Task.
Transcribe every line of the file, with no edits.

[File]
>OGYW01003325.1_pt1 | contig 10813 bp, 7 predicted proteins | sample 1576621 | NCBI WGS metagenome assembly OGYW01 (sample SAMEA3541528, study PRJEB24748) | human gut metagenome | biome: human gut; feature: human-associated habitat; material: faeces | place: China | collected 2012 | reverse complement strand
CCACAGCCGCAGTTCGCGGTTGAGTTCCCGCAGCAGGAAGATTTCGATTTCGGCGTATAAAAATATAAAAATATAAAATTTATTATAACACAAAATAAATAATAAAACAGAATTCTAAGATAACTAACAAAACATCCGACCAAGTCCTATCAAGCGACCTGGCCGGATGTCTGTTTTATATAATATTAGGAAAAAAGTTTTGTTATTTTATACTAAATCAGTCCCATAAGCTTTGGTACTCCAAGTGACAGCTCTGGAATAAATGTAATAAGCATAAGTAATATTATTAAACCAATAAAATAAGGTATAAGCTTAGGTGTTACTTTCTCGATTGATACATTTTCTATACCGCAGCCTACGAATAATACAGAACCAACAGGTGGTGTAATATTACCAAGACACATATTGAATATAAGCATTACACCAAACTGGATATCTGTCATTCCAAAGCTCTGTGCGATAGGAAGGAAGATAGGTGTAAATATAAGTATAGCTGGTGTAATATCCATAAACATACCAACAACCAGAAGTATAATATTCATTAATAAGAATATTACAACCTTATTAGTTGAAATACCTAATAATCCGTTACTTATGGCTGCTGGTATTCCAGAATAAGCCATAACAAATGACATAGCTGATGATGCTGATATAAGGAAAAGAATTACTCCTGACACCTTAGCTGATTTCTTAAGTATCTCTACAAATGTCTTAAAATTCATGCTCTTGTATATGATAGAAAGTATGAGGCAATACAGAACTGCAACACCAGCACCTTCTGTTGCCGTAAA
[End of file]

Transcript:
>OGYW01003325.1_pt1 | contig 10813 bp, 7 predicted proteins | sample 1576621 | NCBI WGS metagenome assembly OGYW01 (sample SAMEA3541528, study PRJEB24748) | human gut metagenome | biome: human gut; feature: human-associated habitat; material: faeces | place: China | collected 2012 | reverse complement strand
CCACAGCCGCAGTTCGCGGTTGAGTTCCCGCAGCAGGAAGATTTCGATTTCGGCGTATAAAAATATAAAAATATAAAATTTATTATAACACAAAATAAATAATAAAACAGAATTCTAAGATAACTAACAAAACATCCGACCAAGTCCTATCAAGCGACCTGGCCGGATGTCTGTTTTATATAATATTAGGAAAAAAGTTTTGTTATTTTATACTAAATCAGTCCCATAAGCTTTGGTACTCCAAGTGACAGCTCTGGAATAAATGTAATAAGCATAAGTAATATTATTAAACCAATAAAATAAGGTATAAGCTTAGGTGTTACTTTCTCGATTGATACATTTTCTATACCGCAGCCTACGAATAATACAGAACCAACAGGTGGTGTAATATTACCAAGACACATATTGAATATAAGCATTACACCAAACTGGATATCTGTCATTCCAAAGCTCTGTGCGATAGGAAGGAAGATAGGTGTAAATATAAGTATAGCTGGTGTAATATCCATAAACATACCAACAACCAGAAGTATAATATTCATTAATAAGAATATTACAACCTTATTAGTTGAAATACCTAATAATCCGTTACTTATGGCTGCTGGTATTCCAGAATAAGCCATAACAAATGACATAGCTGATGATGCTGATATAAGGAAAAGAATTACTCCTGACACCTTAGCTGATTTCTTAAGTATCTCTACAAATGTCTTAAAATTCATGCTCTTGTATATGATAGAAAGTATGAGGCAATACAGAACTGCAACACCAGCACCTTCTGTTGCCGTAAA